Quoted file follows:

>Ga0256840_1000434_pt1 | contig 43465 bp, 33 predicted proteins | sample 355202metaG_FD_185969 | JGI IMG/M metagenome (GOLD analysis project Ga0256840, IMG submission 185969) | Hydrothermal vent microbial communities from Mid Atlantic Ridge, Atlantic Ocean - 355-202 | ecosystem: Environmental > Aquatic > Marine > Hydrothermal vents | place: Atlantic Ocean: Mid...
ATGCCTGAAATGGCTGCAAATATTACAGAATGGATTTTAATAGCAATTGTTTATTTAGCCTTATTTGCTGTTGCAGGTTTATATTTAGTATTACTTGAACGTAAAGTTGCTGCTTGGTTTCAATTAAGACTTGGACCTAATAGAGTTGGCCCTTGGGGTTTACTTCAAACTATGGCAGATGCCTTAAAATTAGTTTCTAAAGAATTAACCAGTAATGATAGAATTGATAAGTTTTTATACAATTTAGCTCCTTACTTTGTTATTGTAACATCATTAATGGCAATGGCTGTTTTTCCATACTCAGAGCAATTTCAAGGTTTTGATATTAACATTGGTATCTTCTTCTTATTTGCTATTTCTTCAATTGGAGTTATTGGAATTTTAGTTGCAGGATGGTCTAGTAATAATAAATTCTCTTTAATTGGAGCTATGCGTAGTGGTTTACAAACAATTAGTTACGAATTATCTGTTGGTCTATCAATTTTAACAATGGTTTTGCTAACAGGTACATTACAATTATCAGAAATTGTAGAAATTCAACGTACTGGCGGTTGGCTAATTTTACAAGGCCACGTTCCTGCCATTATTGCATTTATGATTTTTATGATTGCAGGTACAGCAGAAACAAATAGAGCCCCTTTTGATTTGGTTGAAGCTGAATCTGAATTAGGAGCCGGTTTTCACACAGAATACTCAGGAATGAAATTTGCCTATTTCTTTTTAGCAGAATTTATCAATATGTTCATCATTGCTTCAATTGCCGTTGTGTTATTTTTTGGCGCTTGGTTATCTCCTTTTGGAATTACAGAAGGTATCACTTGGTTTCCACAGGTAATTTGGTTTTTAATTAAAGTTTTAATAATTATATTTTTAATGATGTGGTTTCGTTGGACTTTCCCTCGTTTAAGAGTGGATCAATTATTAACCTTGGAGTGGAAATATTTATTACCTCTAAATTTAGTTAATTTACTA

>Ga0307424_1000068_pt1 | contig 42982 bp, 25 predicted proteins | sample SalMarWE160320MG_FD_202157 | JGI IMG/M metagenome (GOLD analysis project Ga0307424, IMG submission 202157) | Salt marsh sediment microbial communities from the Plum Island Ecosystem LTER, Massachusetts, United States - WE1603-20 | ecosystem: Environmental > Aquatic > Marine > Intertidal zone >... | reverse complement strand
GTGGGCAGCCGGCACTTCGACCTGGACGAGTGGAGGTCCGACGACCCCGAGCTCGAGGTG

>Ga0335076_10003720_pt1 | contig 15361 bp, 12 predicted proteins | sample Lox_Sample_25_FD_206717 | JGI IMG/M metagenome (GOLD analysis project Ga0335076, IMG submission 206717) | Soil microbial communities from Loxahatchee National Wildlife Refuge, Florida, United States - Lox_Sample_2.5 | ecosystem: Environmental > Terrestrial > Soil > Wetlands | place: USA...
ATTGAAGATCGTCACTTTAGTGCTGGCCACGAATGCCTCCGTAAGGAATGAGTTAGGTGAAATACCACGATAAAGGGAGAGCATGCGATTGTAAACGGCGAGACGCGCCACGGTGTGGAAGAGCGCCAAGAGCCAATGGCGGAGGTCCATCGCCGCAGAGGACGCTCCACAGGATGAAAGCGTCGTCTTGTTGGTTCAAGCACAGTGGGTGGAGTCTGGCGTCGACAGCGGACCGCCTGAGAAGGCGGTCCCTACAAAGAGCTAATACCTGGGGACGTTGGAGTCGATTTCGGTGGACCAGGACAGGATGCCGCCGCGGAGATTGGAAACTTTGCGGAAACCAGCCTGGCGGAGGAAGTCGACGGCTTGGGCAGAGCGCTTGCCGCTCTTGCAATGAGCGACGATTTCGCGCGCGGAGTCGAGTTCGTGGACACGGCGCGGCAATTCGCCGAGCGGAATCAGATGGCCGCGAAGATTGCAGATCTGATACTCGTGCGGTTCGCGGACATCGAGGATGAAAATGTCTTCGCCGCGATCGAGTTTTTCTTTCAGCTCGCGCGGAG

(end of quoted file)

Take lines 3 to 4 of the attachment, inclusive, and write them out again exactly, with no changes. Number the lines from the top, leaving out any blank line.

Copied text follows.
>Ga0307424_1000068_pt1 | contig 42982 bp, 25 predicted proteins | sample SalMarWE160320MG_FD_202157 | JGI IMG/M metagenome (GOLD analysis project Ga0307424, IMG submission 202157) | Salt marsh sediment microbial communities from the Plum Island Ecosystem LTER, Massachusetts, United States - WE1603-20 | ecosystem: Environmental > Aquatic > Marine > Intertidal zone >... | reverse complement strand
GTGGGCAGCCGGCACTTCGACCTGGACGAGTGGAGGTCCGACGACCCCGAGCTCGAGGTG